One of the things that is clear, as we study the lives of those who followed Christ, is that, over time, their lives were changed. Consider the amazing transformations: Peter, who was impulsive and denied the Lord three times, became the apostle of steadfastness. (The theme of steadfastness under trial is the main focus of the epistles he penned). John, who was known as a "son of thunder (a man with temper management problems) became the apostle of love (as evidenced in the epistles he wrote). And Paul, who at first was a persecutor of the church, became one of the church's great apostles and missionaries. In each of these cases (and in many others) through their relationship with Christ their lives were changed. As we continue our journey through the season of Lent, I am convinced that our lives can be changed too...
In each of the examples mentioned above, a weakness of character or personality was transformed into a quality that God could use for the purpose of His kingdom. Is there a character fault (or incident of failure) that needs to be transformed for you? I would invite you to consider the following question: When I come to the end of the season of Lent (Easter Sunday) how are you hoping your life might be changed? Another way would be to ask: If you were to come to Easter Sunday and found that the very qualities that once held you back had been transformed into qualities that now sustain you, nurture you, and help move you forward, how would your life be different? The reality is that as you move through the season of Lent your life can be changed. For this to happen three things are needed:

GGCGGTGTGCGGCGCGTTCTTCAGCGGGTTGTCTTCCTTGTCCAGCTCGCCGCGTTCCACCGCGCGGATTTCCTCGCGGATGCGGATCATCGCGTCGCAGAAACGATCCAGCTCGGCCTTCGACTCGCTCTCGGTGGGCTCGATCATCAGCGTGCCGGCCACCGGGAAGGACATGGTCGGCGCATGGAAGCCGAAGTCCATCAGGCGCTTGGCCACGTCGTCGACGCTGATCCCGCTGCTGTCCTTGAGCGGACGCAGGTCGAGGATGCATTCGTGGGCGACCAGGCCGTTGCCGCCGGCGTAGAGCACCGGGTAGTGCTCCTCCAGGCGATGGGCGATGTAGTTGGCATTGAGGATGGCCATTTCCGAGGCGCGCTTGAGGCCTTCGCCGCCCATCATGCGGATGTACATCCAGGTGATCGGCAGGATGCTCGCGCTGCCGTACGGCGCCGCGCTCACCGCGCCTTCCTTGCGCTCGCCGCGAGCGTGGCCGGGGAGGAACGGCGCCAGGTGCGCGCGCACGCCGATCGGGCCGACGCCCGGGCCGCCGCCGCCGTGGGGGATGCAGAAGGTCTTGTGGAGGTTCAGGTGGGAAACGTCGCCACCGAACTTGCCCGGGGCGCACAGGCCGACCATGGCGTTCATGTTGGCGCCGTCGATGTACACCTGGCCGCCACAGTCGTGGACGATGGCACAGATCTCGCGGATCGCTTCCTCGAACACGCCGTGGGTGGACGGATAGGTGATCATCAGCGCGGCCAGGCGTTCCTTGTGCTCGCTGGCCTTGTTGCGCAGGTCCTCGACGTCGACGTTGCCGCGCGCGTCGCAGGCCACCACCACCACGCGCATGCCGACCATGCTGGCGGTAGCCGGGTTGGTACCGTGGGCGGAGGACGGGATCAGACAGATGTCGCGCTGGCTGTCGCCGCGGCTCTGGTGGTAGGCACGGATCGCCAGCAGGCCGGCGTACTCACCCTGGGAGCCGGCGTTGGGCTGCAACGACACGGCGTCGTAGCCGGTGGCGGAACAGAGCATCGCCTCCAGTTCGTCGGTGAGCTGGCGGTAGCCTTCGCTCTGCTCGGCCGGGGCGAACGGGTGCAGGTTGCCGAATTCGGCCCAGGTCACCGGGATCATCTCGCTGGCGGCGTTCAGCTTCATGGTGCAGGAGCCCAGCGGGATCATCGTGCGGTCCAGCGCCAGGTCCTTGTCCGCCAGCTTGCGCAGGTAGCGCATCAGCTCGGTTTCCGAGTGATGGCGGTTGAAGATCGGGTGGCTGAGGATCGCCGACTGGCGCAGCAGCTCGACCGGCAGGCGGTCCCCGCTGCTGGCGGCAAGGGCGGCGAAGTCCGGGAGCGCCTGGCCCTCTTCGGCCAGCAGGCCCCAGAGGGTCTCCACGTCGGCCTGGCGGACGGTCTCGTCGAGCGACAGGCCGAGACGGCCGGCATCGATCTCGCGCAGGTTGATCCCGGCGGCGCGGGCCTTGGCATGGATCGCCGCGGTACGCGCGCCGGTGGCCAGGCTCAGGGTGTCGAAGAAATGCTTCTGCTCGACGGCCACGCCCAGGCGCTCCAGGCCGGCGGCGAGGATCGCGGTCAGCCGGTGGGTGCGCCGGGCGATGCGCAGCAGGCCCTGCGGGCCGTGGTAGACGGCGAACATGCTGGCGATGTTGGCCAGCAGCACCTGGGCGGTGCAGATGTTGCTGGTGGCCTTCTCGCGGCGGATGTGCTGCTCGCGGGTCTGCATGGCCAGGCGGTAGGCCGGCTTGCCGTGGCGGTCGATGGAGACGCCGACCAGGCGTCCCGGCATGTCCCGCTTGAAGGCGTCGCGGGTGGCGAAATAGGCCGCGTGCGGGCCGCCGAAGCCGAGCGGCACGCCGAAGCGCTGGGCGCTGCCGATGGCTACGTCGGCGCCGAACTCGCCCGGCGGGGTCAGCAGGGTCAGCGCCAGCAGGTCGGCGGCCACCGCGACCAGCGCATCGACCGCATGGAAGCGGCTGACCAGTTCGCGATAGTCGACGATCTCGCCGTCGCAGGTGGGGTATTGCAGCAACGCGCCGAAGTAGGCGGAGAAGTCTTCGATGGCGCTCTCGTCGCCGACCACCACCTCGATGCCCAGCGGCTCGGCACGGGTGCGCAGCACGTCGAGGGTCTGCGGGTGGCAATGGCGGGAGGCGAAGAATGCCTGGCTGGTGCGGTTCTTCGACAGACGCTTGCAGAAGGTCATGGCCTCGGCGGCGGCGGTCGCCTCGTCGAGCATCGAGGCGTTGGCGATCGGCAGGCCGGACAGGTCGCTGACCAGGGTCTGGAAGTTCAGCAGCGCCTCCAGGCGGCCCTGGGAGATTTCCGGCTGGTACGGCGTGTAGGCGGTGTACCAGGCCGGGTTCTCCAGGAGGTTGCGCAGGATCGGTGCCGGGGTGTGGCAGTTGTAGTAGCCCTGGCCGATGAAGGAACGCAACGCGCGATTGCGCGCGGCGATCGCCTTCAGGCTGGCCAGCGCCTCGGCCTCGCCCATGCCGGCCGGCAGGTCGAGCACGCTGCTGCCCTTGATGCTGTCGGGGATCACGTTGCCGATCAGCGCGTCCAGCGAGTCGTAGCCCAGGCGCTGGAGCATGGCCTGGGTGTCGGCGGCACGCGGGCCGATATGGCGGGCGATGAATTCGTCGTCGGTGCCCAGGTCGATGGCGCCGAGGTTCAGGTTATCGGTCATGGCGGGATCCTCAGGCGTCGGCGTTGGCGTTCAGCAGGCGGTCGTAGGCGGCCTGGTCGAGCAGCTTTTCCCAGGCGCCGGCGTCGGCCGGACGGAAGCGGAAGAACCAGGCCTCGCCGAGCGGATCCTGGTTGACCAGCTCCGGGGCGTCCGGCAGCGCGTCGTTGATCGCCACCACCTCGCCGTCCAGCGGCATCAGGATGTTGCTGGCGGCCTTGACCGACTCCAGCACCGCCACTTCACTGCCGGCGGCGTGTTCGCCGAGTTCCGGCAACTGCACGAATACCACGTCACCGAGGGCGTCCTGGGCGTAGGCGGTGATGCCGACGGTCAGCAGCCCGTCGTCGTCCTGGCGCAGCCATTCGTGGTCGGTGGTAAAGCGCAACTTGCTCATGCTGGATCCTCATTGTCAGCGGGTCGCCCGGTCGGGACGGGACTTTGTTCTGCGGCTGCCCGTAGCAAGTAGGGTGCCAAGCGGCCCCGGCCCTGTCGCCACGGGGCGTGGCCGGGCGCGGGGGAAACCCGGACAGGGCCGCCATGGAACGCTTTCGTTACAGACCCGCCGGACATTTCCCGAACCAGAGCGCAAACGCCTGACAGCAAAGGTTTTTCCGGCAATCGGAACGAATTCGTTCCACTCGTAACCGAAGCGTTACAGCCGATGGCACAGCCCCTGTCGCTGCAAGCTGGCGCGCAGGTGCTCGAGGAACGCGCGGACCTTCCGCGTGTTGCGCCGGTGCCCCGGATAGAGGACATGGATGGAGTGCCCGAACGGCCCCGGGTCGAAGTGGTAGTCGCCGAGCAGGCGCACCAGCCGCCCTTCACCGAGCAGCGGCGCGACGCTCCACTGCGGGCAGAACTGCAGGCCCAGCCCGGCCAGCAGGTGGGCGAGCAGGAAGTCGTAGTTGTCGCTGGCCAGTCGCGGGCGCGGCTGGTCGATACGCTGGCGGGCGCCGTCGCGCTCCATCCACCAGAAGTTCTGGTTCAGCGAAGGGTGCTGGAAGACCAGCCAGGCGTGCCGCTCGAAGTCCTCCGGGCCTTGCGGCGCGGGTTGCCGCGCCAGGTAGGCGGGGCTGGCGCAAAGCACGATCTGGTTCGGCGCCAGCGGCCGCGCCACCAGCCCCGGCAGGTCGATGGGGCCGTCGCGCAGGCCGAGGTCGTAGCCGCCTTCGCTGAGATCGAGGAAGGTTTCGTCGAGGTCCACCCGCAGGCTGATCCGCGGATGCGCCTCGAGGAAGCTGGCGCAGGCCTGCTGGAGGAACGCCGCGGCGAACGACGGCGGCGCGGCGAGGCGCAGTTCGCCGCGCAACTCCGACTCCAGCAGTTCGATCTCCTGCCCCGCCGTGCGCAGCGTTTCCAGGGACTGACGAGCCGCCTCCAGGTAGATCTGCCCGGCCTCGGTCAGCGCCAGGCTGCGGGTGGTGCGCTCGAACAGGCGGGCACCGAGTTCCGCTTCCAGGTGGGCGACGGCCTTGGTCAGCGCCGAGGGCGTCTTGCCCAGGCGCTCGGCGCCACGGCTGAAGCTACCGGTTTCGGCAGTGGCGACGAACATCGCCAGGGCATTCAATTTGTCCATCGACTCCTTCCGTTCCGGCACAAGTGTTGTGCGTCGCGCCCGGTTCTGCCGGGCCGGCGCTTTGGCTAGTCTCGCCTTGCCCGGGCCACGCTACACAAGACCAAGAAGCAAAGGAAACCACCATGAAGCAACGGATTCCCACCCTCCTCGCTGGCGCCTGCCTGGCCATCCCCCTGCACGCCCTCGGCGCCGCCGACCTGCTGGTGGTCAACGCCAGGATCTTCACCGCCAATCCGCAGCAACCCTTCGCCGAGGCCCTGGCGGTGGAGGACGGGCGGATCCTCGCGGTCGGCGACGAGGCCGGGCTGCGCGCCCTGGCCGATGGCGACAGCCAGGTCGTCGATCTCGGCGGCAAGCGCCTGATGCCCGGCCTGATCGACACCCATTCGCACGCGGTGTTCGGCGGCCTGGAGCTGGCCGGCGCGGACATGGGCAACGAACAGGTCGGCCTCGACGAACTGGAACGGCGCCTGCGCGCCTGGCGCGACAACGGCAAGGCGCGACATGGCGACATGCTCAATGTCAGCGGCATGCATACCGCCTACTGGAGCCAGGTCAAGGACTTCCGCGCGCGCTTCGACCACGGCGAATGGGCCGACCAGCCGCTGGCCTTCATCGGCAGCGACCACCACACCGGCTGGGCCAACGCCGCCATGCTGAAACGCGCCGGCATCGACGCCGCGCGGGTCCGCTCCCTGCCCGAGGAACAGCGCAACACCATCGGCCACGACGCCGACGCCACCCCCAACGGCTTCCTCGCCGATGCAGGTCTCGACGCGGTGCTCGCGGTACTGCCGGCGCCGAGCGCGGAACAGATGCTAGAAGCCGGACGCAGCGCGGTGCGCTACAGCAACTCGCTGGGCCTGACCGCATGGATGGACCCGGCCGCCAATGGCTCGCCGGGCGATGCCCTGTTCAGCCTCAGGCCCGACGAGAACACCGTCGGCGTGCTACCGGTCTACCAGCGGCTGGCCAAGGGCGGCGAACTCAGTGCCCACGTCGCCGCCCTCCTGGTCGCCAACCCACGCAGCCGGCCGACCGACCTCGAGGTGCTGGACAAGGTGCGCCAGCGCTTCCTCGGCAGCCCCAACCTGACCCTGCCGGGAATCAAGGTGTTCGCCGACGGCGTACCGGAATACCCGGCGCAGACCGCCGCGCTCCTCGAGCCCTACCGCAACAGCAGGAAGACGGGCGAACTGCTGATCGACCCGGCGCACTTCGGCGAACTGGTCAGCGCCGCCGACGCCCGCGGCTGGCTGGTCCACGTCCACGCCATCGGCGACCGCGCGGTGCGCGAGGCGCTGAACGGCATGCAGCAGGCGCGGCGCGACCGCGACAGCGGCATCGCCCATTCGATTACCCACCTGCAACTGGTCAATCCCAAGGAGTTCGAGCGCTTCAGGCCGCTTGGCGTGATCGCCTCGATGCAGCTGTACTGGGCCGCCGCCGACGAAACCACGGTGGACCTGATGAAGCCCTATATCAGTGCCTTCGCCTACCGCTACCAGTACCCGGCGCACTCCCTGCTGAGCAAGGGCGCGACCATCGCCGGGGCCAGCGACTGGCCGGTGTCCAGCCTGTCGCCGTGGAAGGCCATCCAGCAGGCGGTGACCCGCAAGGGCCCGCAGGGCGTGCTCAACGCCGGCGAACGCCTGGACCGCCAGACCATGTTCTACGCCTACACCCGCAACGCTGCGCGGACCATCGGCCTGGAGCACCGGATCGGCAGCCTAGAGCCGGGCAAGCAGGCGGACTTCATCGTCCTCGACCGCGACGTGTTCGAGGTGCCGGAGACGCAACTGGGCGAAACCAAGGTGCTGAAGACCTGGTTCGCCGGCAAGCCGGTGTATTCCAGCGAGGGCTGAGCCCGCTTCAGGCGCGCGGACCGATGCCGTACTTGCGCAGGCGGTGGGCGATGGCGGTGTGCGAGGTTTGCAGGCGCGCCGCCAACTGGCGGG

1. Identify what needs to be changed and how your life will be different when this change takes place. Perhaps you struggle with impatience and you desire to be more long-suffering. Perhaps you struggle with resentment and you need to find a measure of forgiveness. Perhaps you struggle with procrastination and you need to become a person who can take action and move forward. Whatever the issue is for you, identify it and try to picture how your life would be different if this problem was resolved.
2. Keep your eyes fixed on the One who has the power to bring change to your life. So often we try to make changes in our life through the power of our own strength. When we do this, frequently we fail. In our own strength it is difficult for us to change ourself and through our efforts we frequently become exhausted. But when we keep our eyes on God, our attention is focused on One who has the power to transform the very fabric of our soul. Paul says it like this: "Set your hearts on things above, where Christ is seated at the right hand of God. Set your minds on things above, not on earthly things. For you died, and your life is now hidden with Christ in God." (Col. 3:1-3)
3. Begin to look for "signs of change" in your life and live your life in the power of this change. Through the eyes of faith we need to being to look for the evidence that God is at work in our life bringing about the change we so long for. Initially, the evidence of God's transforming work may be small. But as we begin to live in the power of this transformation the evidence of this change will surely grow.
The truth is, almost everyone is hoping and praying that some aspect of their life will change. I am convinced that for each of us, through the power of Christ, Lent can be a true Season for Change.
Dr. Allen Schneider is a United Methodist pastor and a Licensed Marriage and Family Therapist presently serving the Sapulpa and greater Tulsa communities.